Stuart Gordon finds a "Thing on the Doorstep"

Esplatter recycles some information gleaned from Fangoria: Stuart Gordon  is planning to film H. P. Lovecraft’s classic tale, “A Thing on the Doorstep,” which will be produced by Amicus, the company that financed his recent art-house release STUCK.

Gordon told Fangoria that he hopes to begin filming in the fall. “It follows the short story pretty closely, and what’s great about it is that, as far as I know, it’s the only Lovecraft tale that has a strong female character. Normally we have to invent one, but for the first time, we didn’t have to do that. We’re also working with Amicus again, because we had so much fun the first time around.”

Lovecraft’s story (which, running 27 pages and divided into seven chapters, might best be termed a novelette) takes the form of a first-person confession by a narrator named Dan Upton, who has just killed his best friend Edward Pickman Derby by putting six bullets in his brain. Dan’s justification is that he did not kill Edward but an evil intelligence that had possessed Edward’s body. Edward had been married to Asenath, who apparently had the power to transfer her consciousness from one body to another (the twist is that Asenath is not really Asenath; her body has previously been snatched by her evil father Ephraim, the story’s true culprit). Read More

Masters of Horror: "The Black Cat" (2006) – TV Review

Click to purchase the MASTERS OF HORROR episode 'The Black Cat'Today sees the release of the DVD for MASTERS OF HORROR – THE BLACK CAT. Edgar Allan Poe’s short story has inspired numerous adaptations, but director Stuart Gordon’s version is a rare exception that tries to stay true to the source material. Adapted by Gordon and Dennis Paoli, the teleplay’s most obvious conceit is to place Poe himself in the lead role; otherwise, the story plays out much as the author wrote it, with some additions to fill the required one-hour running time.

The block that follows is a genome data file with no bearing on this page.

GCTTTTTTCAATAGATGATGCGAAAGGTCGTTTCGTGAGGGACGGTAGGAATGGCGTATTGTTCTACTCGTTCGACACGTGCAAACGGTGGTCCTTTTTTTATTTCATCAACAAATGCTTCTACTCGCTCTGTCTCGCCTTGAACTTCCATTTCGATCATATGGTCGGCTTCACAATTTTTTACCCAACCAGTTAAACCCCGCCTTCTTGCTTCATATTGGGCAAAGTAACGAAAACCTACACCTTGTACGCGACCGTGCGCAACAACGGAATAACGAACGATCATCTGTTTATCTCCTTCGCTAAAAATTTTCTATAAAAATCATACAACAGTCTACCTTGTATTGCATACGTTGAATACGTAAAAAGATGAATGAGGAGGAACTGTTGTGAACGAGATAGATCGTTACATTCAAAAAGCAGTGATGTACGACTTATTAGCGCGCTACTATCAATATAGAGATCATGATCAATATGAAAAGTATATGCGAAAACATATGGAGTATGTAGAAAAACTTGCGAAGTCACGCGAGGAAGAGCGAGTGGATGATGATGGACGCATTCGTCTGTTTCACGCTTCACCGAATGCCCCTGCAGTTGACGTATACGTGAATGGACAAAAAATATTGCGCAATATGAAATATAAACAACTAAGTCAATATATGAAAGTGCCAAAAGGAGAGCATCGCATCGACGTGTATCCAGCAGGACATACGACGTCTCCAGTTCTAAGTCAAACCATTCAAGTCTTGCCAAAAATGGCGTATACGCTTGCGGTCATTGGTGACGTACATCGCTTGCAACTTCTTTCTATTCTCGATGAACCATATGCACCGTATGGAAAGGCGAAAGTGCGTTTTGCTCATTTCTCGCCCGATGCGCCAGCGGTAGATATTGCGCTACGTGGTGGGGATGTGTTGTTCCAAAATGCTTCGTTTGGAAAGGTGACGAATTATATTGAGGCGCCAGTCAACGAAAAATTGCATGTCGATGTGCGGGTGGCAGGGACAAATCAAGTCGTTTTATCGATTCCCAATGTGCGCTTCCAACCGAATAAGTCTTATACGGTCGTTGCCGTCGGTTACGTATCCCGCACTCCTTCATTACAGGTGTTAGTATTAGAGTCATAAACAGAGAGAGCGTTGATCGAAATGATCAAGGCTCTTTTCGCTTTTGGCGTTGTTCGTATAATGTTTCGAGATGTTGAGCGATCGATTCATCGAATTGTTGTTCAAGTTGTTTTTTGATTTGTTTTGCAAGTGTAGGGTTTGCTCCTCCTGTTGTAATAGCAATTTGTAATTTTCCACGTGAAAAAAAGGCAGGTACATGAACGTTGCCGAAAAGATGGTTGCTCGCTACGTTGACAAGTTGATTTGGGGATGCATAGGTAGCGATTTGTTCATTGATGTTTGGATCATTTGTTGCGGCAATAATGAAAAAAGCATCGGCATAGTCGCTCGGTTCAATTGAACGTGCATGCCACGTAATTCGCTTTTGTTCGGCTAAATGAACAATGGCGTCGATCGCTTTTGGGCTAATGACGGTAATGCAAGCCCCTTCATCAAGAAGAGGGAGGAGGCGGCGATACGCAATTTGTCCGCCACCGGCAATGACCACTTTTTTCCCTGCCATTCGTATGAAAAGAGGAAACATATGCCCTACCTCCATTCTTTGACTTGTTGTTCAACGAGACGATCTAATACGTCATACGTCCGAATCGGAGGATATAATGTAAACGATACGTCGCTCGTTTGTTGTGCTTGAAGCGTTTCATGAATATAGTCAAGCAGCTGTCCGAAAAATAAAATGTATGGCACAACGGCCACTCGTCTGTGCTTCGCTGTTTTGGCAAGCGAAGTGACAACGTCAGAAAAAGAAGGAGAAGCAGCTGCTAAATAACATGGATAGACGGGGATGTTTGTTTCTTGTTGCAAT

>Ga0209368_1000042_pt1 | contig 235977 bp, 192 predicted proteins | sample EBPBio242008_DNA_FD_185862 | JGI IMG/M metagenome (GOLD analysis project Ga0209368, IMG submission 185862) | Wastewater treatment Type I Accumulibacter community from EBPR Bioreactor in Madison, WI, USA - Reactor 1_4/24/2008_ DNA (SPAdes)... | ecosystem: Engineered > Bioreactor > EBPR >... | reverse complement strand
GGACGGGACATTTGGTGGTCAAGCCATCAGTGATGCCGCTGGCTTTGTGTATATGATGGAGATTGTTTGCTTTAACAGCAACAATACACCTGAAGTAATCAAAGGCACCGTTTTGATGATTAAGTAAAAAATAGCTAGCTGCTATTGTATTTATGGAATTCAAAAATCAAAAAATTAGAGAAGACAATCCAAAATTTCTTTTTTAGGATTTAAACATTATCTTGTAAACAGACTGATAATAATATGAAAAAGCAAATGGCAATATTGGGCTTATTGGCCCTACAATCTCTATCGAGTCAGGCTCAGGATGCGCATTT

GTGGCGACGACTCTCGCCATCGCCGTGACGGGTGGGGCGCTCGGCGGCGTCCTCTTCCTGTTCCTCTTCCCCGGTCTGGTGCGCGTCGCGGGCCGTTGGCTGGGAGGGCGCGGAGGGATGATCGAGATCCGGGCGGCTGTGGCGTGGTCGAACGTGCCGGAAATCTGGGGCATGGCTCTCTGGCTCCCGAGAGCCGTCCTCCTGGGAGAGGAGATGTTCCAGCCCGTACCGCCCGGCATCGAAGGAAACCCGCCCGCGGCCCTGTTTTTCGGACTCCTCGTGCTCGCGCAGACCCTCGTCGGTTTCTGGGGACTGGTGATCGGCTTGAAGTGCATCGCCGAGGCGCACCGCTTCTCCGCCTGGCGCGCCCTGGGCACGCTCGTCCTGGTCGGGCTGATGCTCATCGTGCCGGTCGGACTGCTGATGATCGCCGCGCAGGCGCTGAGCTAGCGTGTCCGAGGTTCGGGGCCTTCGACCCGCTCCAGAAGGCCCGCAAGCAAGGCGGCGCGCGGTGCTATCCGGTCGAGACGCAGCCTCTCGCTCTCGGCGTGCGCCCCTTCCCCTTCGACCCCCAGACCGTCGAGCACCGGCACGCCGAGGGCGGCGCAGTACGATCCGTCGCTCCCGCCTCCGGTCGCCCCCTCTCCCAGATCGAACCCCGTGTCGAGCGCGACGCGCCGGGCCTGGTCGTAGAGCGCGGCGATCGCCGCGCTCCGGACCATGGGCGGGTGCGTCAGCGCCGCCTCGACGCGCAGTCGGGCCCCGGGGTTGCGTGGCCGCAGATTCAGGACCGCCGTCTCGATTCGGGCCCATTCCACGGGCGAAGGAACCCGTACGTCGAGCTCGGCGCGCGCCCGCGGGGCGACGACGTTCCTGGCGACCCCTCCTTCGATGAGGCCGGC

Poe (Jeffrey Combs, who also faced a fearsome cat in Gordon’s RE-ANIMATOR) is driven to drink by poverty and his consequent inability to care for his ailing wife, Virginia (Elyse Levesque, middle left). His attempt to earn money by writing a new horror story is interrupted by his wife’s cat, Pluto, who has a penchant for attacking the other family pets, including a goldfish. Enraged with frustration, Poe plucks out Pluto’s eye, then later hangs the cat. Later, on his way home, he is shadowed by another cat (top) that looks exactly like Pluto, down to the missing eye and a mark around its neck that looks like the trace of a noose. Poe’s attempt to ax the interloper is interrupted by his wife, who receives the fatal blow instead. Poe bricks her body into the cellar, but a strange wailing alerts police to the hiding place – Poe had accidentally walled in the cat as well. There is a twist ending that I won’t give away, except to say that it is well set up by preceding events and makes sense out of placing Poe as the lead in his own story. Read More